Despite the cutthroat climate, Hayden had planned to open another 75 retail stores this year, but now he says CompuAdd's overseas efforts could use more attention instead. The company stumbled in its first European foray when customers equated its bargain-basement prices with poor quality. "We actually sold more when we raised prices," says Hayden, somewhat chagrined.

Hoping to grab bigger profits in global markets, he adds, "We're going to slack off on retail to focus more on international. We see it as our biggest opportunity."

Ray Wild

In recent years, business schools have been under heavy fire for turning out MBAs ill-equipped to survive in the corporate jungle. The campaign forced England's Henley Management College, for one, back to the drawing board.

The result, says Ray Wild, professor and principal of Henley, is a program designed, taught, and attended largely by corporate executives with an emphasis on management development, problem solving, and analytical skills.

"Resilience and flexibility, confidence and courage," says Wild, ticking off the characteristics both executives and business schools will need to thrive in an increasingly competitive, global environment. "Not syllabus stuff."

From the school's headquarters in a 14th century estate near Henley-on-Thames, Wild and his faculty continue to refine their curriculum. Among the most intensive of Henley's offerings is a "total immersion" program, in which teams of students resolve business situations and conflicts. One group even traveled to Italy to observe first-hand a family-held company's transition to public ownership. Wild, 51, encourages these educational excursions.

"The whole ethos of what we're doing is to provide management development by putting people in touch with the situations they're going to have to work in," he says.

Henley's programs are structured in consultation with corporations such as Intercontinental Hotels and Grand Metropolitan, and taught by an untenured faculty that includes many former executives. A typical student is a 34-year-old corporate hotshot, whose education is being bankrolled by the company.

Barry Gibbons, a 1975 alumnus of the program and now CEO of Burger King, recalls sitting near classmates ranging from investment bankers to public sector executives. "What we learned was that we could approach problems from very different viewpoints," he says. "You come out with a much more balanced attitude toward business situations."

With globalization and Eastern Europe the latest corporate buzzwords, Henley has fielded a rush of inquiries from U.S. companies lately. The attraction? "I think they take the view that they cannot study developments in Europe at a distance. They want to be here to feel they're a part of it," says Wild. He notes that the school's joint MBA programs in 16 countries-including the Netherlands, Hong Kong, and most recently, St. Petersburg-ensure that almost half the 3,500 executives, and increasingly, the faculty, who pass through Henley's U.K. campus each year come from abroad.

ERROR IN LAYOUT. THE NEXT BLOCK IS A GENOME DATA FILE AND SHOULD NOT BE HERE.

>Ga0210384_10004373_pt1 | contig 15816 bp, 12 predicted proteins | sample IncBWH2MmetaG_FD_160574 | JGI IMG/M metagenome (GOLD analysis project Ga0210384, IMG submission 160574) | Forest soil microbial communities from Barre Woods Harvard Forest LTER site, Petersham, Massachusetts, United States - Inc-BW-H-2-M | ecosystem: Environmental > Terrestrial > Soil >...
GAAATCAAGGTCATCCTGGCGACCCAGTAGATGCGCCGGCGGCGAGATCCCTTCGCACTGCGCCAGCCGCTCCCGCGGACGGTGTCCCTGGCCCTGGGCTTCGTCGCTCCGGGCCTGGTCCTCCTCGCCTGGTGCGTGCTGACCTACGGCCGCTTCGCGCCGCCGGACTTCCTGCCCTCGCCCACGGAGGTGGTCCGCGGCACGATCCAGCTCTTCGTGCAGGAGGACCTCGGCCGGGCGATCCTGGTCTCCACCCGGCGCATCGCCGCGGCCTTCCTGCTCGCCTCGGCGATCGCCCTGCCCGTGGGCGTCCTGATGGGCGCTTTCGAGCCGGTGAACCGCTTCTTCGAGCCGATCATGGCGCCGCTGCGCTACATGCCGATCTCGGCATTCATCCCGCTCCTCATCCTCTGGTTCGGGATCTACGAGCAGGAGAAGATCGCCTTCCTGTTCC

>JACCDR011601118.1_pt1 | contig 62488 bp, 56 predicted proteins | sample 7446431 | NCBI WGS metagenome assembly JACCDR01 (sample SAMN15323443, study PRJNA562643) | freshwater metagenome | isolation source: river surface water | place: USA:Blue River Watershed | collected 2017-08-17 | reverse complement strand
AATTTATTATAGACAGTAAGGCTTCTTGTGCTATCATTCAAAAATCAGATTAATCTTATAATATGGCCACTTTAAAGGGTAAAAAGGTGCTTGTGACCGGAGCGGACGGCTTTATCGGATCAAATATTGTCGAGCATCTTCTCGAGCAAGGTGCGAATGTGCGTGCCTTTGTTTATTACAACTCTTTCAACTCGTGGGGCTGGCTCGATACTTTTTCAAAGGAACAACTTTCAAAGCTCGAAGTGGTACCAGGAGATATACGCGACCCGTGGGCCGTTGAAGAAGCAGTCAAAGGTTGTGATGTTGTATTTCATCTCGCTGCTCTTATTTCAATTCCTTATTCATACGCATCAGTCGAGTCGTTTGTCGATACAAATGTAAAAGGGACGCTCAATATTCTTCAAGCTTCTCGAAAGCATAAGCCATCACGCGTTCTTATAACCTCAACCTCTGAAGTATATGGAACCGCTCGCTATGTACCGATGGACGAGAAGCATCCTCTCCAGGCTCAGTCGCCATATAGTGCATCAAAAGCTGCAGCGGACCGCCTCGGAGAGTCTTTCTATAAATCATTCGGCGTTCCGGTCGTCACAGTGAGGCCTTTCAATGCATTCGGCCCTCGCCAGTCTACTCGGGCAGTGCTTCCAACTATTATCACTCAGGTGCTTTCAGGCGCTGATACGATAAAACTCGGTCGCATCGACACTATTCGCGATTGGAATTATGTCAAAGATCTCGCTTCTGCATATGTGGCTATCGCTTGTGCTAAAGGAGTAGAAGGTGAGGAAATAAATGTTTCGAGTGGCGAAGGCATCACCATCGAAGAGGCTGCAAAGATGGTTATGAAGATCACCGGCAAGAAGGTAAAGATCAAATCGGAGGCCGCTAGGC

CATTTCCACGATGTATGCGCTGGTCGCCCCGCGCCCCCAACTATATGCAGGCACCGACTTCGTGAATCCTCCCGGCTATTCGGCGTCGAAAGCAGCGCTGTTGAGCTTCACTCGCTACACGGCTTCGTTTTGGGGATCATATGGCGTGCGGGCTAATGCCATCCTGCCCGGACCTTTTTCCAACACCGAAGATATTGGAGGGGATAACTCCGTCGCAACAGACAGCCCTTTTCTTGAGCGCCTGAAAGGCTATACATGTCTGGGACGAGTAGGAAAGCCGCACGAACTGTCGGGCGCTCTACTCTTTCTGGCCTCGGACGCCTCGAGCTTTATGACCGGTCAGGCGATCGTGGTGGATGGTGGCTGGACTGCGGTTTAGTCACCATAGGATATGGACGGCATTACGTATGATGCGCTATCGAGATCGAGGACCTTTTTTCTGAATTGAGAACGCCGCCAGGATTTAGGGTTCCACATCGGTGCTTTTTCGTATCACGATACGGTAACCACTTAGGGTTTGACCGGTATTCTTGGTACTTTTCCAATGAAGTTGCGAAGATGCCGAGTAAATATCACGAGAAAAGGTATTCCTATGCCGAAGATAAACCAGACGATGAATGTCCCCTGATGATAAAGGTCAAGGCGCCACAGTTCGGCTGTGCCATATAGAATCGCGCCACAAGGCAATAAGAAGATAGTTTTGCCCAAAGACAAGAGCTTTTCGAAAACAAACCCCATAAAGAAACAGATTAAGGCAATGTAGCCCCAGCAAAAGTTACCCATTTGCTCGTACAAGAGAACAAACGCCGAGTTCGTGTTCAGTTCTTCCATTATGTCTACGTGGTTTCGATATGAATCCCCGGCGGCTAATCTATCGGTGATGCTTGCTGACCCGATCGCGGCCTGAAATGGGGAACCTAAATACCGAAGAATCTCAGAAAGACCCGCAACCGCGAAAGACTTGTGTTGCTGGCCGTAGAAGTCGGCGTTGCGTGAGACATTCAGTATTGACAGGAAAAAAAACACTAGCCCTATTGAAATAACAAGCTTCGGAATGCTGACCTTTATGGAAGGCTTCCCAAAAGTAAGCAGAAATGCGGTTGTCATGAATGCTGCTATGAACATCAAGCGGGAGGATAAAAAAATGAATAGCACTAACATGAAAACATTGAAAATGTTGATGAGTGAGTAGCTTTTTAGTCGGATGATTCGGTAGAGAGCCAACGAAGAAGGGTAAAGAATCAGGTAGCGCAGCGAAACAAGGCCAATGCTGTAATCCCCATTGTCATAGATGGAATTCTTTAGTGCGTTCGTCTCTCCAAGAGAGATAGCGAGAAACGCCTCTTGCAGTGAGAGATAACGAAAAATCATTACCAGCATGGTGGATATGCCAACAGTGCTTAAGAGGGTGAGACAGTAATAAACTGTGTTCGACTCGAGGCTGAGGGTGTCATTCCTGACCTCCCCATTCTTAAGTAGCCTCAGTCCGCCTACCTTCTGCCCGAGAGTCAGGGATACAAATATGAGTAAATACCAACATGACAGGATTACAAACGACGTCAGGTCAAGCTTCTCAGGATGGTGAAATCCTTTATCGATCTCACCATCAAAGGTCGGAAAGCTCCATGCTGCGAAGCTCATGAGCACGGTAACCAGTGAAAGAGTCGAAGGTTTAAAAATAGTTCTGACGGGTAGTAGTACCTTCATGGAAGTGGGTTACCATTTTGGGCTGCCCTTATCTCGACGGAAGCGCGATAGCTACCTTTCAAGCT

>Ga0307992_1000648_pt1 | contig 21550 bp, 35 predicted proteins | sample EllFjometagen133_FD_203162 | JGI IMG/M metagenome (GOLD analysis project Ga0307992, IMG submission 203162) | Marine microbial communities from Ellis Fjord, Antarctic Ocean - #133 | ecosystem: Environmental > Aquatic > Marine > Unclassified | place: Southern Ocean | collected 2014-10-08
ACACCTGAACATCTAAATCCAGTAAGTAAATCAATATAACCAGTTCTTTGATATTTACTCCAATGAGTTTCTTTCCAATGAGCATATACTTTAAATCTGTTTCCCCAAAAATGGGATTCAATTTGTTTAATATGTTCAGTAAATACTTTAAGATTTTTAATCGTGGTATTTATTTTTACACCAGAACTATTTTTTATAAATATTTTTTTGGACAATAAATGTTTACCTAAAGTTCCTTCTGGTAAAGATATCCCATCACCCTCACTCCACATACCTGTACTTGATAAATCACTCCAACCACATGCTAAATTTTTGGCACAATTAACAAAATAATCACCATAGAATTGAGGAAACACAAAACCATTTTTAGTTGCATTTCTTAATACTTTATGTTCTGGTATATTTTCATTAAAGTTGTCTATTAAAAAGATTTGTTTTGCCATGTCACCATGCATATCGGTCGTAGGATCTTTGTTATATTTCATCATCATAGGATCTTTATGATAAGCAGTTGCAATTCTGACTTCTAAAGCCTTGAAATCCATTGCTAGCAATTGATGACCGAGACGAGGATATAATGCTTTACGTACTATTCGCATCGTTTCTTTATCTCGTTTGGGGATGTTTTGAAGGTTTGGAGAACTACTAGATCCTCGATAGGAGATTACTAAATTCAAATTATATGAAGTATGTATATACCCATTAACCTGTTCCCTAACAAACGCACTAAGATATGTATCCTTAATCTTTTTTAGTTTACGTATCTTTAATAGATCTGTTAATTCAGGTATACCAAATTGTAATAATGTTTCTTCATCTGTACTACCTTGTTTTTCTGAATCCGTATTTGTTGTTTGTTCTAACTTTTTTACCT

Wild's own career reflects at least one component of the Henley credo-flexibility. "I think I'm the only engineer who is the head of a U.K. business school," says the educator, who also authored a popular series of children's books on technology with such whimsical titles as "A Car Called Maurice."

And don't forget his marketer's hat. Wild insists that Henley clients must be satisfied customers. Says he, "They know what they want, and if they don't find it here, they'll go somewhere else."

Dean R. O’Hare

On Kentucky Derby Day, I take a deep breath if none of the horses have died on the track," says Dean R. O'Hare, chairman and CEO of Chubb Corporation.

You can't blame him. Chubb has millions of dollars in insurance policies riding on some of those thoroughbreds-an example of the entrepreneurial culture that has nearly doubled the property-casualty insurer's net income from $267 million in 1986 to $522.1 million in 1990. Moreover, its record earnings have come as much of the industry is struggling.

O'Hare believes that the current problems of the industry stem from lack of strategy. He's had first-hand experience, because he saw how Chubb refocused its strategy after it suffered unexpected losses back in 1973-74.

Since then, the insurer has cut back on less profitable lines such as general auto insurance, and concentrated on niche areas such as wealthy individuals. "If you're not rich, we're not really interested," says O'Hare unabashedly, listing Chubb's lucrative coverages for mansions, fine works of art, and jewelry.

Replicating the same strategy overseas has boosted premiums from Europe by more than 40 percent in the first three quarters of 1991. Chubb is also tackling Asia's fast-growing market. He expects premiums from abroad will account for 25 percent of total revenues by the year 2000.

At home, O'Hare deplores the price cutting and junk bond investing that have rocked the industry. As for Chubb and its very solid financial position, O'Hare says, "We're selling a promise to pay, and if our balance sheet isn't pristine, we can't keep that promise."